Monday, June 27, 2011

I got in to the Google Teacher Academy!

So this is an interesting experience and I feel really lucky to be having it.  This morning, three days early, I got an email telling me that I was accepted to the GTA. I was in public, checking my son in for a cool summer session about inventions and I had to contain myself so as not to embarrass him. Also I was about 40 minutes late. Our drive to the school and the paperwork process had kept me from checking e-mail sooner. (Confession: I sometimes even go several hours without checking email. That's over.)

By the time I got to twitter I was already 50 minutes behind. I announced my fabulous good fortune with this tweet. (It's important to word these things carefully.)

 I also might have mentioned it on my Facebook page. Congratulations rolled in. There were suddenly all these new fellow soon to be GCT's to follow and talk to on Twitter. And then the organization began. Alice booked a block of hotel rooms and posted a spreadsheet to organize roommates. Robert started a doc for us all to add a bio to. Several of us, Aaron and I that I know of, started Twitter lists of GCT's both current and forth coming.

It makes me wonder if it isn't part of some larger social experiment. Take a bunch of smart people who know their tech and see how fast they can coordinate a trip to Seattle. Could make a good reality TV show. To add challenge perhaps the next GCT should be in a third world country. (Is that PC? Can I still use that idiom?)

But we haven't all found each other yet.  There is no master list of who got in. (Well there is, but we don't have it.) We can only go by those who announce on Twitter or use the #gtawa hash tag (And some of the people using that are not attendees, but current GCT's sending us congratulations.) Only ten people so far have added their bio to the page Robert made. Aaron's GCT Twitter list only has twenty people. There are 30 other prospective GCT's out there.

So, I offer you a scavenger hunt to find them. Check Twitter, search Facebook, look at your Linked In updates (note to self, update linked in profile.) heck, look at MySpace if you're into that. There are Nings, there are Google groups, there are tech forums. Leave NO social network unturned. No one should arrive in Seattle out of the loop. Over and out.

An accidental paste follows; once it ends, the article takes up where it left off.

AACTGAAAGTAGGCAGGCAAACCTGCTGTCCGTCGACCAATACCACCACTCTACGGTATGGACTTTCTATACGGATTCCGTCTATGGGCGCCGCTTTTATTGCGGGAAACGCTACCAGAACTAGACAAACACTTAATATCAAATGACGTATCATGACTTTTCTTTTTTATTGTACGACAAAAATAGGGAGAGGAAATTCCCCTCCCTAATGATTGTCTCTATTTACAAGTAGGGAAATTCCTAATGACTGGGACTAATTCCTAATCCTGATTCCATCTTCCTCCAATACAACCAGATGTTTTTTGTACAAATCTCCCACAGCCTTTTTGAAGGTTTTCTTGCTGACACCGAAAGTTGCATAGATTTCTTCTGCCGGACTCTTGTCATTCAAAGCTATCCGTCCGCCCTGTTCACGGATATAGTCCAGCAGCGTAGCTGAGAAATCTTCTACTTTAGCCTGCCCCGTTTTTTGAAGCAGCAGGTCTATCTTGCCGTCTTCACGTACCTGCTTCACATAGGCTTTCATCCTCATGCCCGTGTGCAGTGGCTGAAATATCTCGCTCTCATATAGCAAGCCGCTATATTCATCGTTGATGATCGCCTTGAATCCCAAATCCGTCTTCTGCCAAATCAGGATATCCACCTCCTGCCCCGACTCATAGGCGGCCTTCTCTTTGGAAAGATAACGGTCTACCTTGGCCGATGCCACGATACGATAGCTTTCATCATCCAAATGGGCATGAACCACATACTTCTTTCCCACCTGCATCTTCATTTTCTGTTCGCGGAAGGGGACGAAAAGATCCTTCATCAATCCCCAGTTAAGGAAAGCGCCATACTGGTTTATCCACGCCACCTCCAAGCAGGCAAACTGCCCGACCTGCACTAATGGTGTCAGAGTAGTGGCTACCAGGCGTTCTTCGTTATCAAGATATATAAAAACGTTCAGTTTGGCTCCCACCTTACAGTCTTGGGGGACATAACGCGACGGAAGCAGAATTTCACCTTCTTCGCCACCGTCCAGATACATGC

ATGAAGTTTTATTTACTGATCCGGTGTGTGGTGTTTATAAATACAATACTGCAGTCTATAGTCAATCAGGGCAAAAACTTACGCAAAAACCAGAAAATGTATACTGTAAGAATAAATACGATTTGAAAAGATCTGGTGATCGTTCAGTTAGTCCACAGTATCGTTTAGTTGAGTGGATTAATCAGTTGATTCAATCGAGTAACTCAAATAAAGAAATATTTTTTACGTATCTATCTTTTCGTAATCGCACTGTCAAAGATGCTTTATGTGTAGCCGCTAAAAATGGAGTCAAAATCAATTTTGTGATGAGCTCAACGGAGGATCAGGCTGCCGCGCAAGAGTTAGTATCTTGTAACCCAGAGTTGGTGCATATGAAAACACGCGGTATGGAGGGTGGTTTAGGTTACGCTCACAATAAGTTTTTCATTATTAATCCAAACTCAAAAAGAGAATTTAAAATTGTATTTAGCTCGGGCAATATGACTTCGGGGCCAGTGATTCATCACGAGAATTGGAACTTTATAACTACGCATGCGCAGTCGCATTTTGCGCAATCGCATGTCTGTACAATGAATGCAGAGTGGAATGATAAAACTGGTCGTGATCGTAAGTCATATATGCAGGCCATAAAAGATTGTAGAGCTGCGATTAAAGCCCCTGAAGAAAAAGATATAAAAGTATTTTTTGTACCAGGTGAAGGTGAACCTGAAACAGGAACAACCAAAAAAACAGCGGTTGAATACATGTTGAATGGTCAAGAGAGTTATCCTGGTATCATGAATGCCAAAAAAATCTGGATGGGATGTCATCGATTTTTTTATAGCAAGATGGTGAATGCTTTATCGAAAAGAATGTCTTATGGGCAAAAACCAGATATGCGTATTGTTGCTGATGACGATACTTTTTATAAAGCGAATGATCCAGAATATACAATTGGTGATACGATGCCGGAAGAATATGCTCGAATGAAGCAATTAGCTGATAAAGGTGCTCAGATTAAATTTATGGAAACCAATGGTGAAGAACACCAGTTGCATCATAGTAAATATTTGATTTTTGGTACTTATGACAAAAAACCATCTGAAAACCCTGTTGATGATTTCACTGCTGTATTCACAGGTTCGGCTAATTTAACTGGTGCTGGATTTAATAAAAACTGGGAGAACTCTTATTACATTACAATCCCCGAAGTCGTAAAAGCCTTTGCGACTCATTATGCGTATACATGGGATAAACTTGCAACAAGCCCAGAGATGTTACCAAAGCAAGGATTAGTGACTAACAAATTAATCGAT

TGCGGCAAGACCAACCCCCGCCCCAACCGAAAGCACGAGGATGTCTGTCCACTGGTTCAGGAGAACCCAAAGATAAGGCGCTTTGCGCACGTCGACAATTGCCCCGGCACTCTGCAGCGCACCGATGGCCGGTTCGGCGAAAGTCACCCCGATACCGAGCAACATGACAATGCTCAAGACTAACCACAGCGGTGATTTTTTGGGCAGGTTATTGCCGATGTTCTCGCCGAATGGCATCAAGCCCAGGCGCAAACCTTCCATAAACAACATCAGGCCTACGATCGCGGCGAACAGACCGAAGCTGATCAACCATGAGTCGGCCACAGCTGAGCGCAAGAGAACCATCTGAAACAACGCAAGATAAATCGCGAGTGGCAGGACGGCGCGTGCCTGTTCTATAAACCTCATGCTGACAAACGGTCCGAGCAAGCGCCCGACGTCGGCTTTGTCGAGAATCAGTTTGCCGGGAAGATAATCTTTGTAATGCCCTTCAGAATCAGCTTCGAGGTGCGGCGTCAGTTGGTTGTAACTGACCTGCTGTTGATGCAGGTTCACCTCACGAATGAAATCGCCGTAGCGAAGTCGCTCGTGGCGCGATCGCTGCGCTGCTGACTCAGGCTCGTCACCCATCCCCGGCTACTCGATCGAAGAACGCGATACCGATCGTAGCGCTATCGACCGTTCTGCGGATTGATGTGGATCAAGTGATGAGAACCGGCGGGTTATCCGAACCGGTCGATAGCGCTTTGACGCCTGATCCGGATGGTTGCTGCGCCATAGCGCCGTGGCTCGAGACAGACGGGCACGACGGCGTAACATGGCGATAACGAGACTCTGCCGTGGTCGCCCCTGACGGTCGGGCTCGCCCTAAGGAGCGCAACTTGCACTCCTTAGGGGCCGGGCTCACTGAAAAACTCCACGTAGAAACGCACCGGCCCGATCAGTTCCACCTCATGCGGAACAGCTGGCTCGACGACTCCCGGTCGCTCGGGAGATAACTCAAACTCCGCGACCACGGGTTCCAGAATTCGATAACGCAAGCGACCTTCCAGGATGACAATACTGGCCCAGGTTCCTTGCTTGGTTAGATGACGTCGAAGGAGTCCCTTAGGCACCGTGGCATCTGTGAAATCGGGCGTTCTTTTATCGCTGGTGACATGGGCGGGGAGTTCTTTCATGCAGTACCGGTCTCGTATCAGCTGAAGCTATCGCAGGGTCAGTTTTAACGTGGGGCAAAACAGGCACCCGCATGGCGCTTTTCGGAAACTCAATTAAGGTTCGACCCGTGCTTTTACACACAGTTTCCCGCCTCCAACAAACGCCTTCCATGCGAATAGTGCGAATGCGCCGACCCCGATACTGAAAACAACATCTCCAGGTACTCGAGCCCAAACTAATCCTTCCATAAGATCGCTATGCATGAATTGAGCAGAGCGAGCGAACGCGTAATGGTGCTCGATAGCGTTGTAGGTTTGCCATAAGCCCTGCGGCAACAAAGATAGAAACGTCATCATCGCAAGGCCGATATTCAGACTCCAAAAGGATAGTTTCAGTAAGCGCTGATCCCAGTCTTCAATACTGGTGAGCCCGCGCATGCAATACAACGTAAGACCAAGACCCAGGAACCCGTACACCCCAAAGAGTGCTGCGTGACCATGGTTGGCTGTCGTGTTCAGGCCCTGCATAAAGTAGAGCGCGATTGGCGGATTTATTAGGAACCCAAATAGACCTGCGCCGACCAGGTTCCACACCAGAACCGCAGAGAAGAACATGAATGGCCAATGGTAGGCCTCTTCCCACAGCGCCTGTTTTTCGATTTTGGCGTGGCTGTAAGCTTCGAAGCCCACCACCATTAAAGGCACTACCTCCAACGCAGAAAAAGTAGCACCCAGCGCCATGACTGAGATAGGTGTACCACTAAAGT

Tuesday, June 21, 2011

The Summer of Ed Tech

My summer plans are a product of my choices and I’m choosing to LEARN. Fortunately there are many opportunities for me to do that. In a way it’s my own self directed masters degree in ed tech. I wish I were an accredited university capable of awarding myself a degree, because I plan to earn it.

At a minimum I’m scanning twitter and various blogs daily (okay several times daily) for the bits and pieces that flow into my instapaper and make up the bulk of my professional ed tech reading. Then I get cozy with my ipad (loaner from school) and read through those, learning, emailing links to colleagues or students, marking favorites, retweeting the best of the best and sometimes adding the link to my class facebook page.

Then there will be three days on digital literacy with the San Diego Area Writing Project. I hope to learn more about podcasting and other digital student products that are far outside my normal tech comfort zone.

I applied to the Google Teacher Acedemy in Seattle, for the end of July, but I won’t know if I got in until late next week. Please cross your fingers for me and if you have one minute watch my application video that shows just how motivated my students are when I'm not looking even three days before school got out.

I was asked to be the “Digital Teacher Leader” for my school next year. This is a new position (my principal gave me a release period for this) that our Ed Tech department came up with to facilitate tech integration in classrooms. The district has been rolling out 1:1 for the last two years and there needs to be more site based support. I was planning to support my colleagues anyway, but it’s nice to have a title to go with it. The position also comes with four days of training in early August from Intel and ongoing training next year.

During the rest of August I’m teaching five workshops for Ed Tech, assisting with a sixth and attending five more as a participant. I’ll learn more about video editing, one note, edmodo, Kurzweil, Activinspire. I’ll teach about Lan School, blogging, LiveBinders and Golgster, but I learn more about everything I teach, so the teaching counts as learning too.